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Wednesday, 09 December 2009 03:59

Less cancer deaths in U.S. for both men and women

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According to a national health report that came out early in December 2009, diagnoses and deaths from cancer have generally decreased over the last several years for people in the United States.


The annual health report on cancer in the United States was produced by such heath organizations as the Centers for Disease Control and Prevention (CDC), the American Cancer Society, the National Cancer Institute, and the North American Association of Central Cancer Registries.

According to the report, overall all types of cancer within the United States dropped by almost 1% per year from 1999 to 2006.

And, deaths from cancer, generally decreased about 1.6% a year from 2001 to 2006.

These diagnoses and deaths decreased primarily due to efforts to reduce the risk of cancer such as early detection, improved treatments and therapies, better diets, and less tobacco smoking.

For men, the most frequent occurring types of cancer are lung, prostate, and colorectal. However, all three types of cancer showed decreases in diagnoses and deaths. In addition, new cases of cancer in the area of the brain, stomach, and oral cavity also decreased.

Also, the rate of pancreatic cancer and non-Hodgkin’s lymphoma did not change in men. However, the rate of brain, esophagus, kidney, and liver cancers in men increased. There was also an increase for melanoma and myeloma in men.

Men dropped about 2% in rates of lung cancer death.

Page two talks about rates of cancer in women over the past several years, and a dramatic decrease in colorectal cancer for both men and women.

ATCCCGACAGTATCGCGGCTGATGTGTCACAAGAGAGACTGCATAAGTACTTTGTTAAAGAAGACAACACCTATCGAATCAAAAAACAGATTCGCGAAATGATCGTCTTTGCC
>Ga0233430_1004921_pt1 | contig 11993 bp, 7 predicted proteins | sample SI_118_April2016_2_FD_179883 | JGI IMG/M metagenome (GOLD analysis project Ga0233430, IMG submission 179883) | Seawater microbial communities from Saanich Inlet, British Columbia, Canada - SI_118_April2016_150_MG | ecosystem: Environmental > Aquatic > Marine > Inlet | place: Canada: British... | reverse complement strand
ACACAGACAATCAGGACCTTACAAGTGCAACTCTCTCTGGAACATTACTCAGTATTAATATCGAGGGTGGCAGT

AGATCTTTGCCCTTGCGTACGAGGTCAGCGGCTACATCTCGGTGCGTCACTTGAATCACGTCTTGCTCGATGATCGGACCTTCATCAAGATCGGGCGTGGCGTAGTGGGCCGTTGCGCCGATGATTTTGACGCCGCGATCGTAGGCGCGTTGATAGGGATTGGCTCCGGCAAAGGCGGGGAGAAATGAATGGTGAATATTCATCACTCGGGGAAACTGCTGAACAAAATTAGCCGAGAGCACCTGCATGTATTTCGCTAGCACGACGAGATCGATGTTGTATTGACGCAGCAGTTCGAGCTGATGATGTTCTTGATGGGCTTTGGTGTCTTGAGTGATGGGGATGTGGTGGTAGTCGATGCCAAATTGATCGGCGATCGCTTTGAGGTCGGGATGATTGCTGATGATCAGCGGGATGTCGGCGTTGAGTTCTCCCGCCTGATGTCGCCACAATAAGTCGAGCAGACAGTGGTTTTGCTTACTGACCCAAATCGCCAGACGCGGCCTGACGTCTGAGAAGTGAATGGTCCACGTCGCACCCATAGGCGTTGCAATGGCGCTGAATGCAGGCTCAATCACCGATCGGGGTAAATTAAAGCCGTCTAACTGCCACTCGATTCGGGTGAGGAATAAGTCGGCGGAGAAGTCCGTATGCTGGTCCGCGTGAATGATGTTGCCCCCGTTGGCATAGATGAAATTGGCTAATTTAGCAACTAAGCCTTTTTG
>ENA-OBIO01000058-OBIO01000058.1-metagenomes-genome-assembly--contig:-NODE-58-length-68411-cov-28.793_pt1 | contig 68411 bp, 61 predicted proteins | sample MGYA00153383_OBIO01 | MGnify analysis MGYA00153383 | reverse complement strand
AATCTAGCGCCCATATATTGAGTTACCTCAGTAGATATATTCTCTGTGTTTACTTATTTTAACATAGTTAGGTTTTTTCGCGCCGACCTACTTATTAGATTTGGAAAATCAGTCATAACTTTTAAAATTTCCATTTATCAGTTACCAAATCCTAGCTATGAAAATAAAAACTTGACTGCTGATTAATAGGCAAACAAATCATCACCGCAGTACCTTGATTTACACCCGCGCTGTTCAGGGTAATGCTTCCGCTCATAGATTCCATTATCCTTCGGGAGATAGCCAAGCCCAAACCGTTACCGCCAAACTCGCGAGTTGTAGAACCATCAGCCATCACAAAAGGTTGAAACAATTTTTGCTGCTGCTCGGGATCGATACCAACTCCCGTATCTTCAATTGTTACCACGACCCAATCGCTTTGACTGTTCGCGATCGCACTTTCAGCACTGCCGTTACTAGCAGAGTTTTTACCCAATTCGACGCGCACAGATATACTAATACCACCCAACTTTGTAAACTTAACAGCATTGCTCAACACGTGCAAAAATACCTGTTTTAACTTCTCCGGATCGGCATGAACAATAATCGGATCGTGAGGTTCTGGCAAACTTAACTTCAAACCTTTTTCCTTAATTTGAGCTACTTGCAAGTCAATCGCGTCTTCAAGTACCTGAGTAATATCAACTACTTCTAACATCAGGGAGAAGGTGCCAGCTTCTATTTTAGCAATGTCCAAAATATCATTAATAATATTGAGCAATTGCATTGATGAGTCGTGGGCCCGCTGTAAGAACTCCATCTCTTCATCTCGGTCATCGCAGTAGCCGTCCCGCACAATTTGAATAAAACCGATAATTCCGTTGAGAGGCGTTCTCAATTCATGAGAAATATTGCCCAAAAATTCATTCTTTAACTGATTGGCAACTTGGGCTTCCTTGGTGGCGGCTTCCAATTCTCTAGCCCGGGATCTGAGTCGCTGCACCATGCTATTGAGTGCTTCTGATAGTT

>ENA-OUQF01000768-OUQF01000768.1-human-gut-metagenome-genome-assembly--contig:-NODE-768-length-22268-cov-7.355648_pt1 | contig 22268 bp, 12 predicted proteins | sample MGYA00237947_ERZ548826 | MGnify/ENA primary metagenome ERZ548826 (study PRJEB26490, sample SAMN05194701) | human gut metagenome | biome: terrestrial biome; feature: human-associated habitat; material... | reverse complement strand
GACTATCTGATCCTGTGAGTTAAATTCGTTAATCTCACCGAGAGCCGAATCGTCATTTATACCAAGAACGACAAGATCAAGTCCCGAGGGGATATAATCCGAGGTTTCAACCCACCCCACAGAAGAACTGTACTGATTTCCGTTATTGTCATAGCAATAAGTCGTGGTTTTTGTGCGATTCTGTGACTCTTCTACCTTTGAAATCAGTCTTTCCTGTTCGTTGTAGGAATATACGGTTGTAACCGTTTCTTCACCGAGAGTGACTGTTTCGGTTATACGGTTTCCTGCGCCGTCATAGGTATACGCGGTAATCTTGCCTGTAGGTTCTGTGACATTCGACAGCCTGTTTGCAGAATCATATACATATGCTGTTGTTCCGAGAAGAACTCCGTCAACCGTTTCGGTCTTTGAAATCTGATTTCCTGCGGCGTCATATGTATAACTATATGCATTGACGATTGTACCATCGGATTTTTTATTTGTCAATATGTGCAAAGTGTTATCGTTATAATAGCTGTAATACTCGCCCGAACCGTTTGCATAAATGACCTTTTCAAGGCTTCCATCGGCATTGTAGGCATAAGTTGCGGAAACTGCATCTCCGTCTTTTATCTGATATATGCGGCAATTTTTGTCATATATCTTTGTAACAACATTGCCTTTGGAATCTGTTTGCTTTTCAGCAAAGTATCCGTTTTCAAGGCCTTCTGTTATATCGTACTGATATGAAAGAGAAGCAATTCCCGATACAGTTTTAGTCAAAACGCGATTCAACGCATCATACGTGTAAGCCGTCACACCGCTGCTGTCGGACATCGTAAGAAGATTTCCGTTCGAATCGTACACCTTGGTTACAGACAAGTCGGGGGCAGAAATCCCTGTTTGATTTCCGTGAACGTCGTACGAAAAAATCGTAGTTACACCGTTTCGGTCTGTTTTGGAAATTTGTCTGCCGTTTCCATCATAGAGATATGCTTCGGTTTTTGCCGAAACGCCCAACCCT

For women, breast and colorectal cancer continued to show declines in diagnoses and deaths from cancer.

They are two of the leading types of cancers for women in the United States. However, new cases of lung cancer increased for women.

For both men and women, rates of death decreased for colorectal, stomach, kidney, and brain cancers, as well as for leukemia, non-Hodgkin's lymphoma, and myeloma.

For instance, during the last quarter of the twentieth century, colorectal cancer decreased about 22%.

Thomas Frieden, CDC director, stated, "This report shows that we have begun to make progress reducing colorectal cancer. Yet, colorectal cancer still kills more people than any other cancer except lung cancer.” [12/8/2009 Wall Street Journal: “Cancer Rates Continue to Fall in the U.S.”]

The U.S. health report on cancer stated that overall cancer rates, in general, continue to have a higher percentage for men than for women. However, men showed a greater decrease in new cases and deaths from cancer when compared to women.

For additional information, please read the December 7, 2009 WebMD article “Cancer Death Rate Continues to Fall.”


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